## CD On 2V631

Note that this reduces to the previously derived neutrally stratified result when Ri = 0. As the surface layer is made more stable, the drag coefficient goes down monotonically, and approaches zero as Ri ^ Ric.

Now let's do a few examples illustrating the effects of stable surface layer physics on turbulent heat flux. First consider a melting slab of sea ice or glacier ice, in an environment where the air temperature is 280K. Since the ice is melting, the ground temperature is pinned at the freezing point, namely 273.15K. Since the air is warmer than the ice, there will be a flux of sensible heat from the air to the ice, which will help sustain melting. At these temperatures, it is safe to neglect the contribution of water vapor to buoyancy. Suppose that the wind is 5m/s, the air temperature and wind have been specified at 10m above the ice surface, and the roughness height is .005 m. Then, for a neutrally stratified boundary layer CD = .0028 and the sensible heat flux would be 125'W/m2. With the specified parameters, the Richardson number is 0.1, and incorporation of buoyancy effects on the turbulence bring CD down to .0007, and the sensible heat flux falls to 32 W/m2. If we increase the air temperature to 285K, the Richardson number increases to .17, and the increasing stability reduces the sensible heat flux to a mere 4.8W/m2, whereas neutral surface layer theory would have led us to expect a substantial increase in flux.

Exercise 6.4.1 How long would the sensible heat fluxes computed above take to melt through a 5 meter thick layer of water ice, if all the energy is used to melt ice?

Next, let's consider the effect on the night-time temperature inversions appearing in cold, dry climates such as Antarctica or the tropics on Snowball Earth. The radiative balance for such cases was discussed towards the end of Section 6.2.3. For example, in Earthlike conditions with Tsa = 240K, the equilibrium surface temperature is 177K if the only coupling of ground to atmosphere is via infrared. Using the same assumptions as in the previous example, except for the new temperatures, neutral surface layer theory would predict a sensible heat flux of over 1500 W/m2, which of course would mean that the turbulent transfers would keep the inversion from getting nearly as strong as it would be in the purely radiative case. However, with such a large temperature difference, the Richardson number is 1.4, which leads to a complete suppression of turbulence and allows the extremely strong inversion to be realized, if there is enough time for the surface to cool down to equilibrium. An interesting aspect of this problem, however, is that the sensible heat flux is not a monotonic function of Tsa - Tg. As Tg is decreased from Tsa, the flux first increases, reaches a maximum, then decreases to zero as the critical Richardson number is approached. This means that there is the possibility of multiple equilibrium states - one with turbulence and heat flux, and another with turbulence suppressed. Whether or not this happens depends on the slope of the radiative flux, but even when there aren't multiple equilibria, there tend to be abrupt transitions between turbulent and non-turbulent states as a control parameter such as solar absorption is continuously varied. This behavior is explored in Problem ??.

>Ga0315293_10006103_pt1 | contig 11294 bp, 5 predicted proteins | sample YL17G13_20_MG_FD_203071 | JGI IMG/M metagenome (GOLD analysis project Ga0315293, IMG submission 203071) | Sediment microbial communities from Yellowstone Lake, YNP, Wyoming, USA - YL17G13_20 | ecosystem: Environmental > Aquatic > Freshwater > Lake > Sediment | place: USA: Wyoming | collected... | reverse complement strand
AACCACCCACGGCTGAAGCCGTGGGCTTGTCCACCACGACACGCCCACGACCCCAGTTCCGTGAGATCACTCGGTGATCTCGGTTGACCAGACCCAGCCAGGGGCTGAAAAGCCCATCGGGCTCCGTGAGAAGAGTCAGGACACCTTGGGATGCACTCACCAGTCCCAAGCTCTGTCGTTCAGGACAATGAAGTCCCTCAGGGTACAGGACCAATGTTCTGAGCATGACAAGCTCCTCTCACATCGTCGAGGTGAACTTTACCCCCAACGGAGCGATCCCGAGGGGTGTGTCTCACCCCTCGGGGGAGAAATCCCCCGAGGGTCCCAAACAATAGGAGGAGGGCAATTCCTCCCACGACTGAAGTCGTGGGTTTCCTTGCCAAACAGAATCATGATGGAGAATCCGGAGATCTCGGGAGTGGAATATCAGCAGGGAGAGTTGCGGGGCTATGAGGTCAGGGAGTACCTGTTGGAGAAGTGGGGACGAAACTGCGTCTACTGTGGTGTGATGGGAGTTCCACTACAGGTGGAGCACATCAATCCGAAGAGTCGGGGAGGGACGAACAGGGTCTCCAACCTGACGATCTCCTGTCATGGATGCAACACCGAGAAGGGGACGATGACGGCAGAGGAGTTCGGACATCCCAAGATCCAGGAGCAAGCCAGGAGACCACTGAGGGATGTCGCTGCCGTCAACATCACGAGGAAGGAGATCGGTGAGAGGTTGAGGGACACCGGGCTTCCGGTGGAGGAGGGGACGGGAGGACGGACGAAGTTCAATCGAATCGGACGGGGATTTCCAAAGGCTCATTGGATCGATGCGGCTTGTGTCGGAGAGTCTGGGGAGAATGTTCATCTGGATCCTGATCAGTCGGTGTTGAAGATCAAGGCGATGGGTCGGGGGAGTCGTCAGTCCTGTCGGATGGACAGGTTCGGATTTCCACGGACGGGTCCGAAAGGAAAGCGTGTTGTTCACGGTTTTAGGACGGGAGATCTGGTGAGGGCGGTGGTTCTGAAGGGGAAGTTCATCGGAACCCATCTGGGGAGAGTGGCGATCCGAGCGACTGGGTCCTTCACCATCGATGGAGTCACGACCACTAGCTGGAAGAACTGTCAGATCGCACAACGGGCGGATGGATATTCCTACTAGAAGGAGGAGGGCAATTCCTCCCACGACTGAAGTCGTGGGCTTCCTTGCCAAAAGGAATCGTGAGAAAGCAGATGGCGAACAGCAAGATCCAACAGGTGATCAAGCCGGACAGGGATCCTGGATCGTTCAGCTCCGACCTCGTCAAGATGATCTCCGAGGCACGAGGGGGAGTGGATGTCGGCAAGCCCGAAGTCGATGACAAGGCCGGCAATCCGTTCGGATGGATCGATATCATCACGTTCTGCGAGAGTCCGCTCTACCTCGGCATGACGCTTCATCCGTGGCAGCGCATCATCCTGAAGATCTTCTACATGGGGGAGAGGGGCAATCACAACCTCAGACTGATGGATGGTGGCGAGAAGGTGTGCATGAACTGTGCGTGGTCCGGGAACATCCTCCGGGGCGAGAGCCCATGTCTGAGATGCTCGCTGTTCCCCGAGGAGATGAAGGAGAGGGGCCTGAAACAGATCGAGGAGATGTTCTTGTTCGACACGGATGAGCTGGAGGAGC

The inclusion of a light, condensible substance like methane or water vapor has an important effect because it allows the surface layer to remain neutrally stratified even when the ground temperature is significantly lower than the air temperature at the upper edge of the surface layer -provided that the air there is appreciably undersaturated. To get a feel for the numbers, let's do an example involving water vapor in air. Suppose that the air temperature is 300K and the relative humidity is 70%. Then, using the formulae for the Richardson number and for buoyancy, we find that the surface layer is neutrally buoyant (Ri = 0) when Tg = 299K. Without the effect of water vapor on buoyancy, the Richardson number would be 0.013 assuming u = 5m/s, so in this case the suppression of turbulence caused by neglect of the moisture contribution to buoyancy is small. The effect increases sharply at higher temperature, though. For Tsa = 340K, the surface layer remains neutral down to 335.5 K, and the Richardson number without the moisture contribution to buoyancy would be 0.05. The maintainence of buoyancy by light vapor will figure importantly in our estimates of precipitation rates on hot planets, in Section 6.8.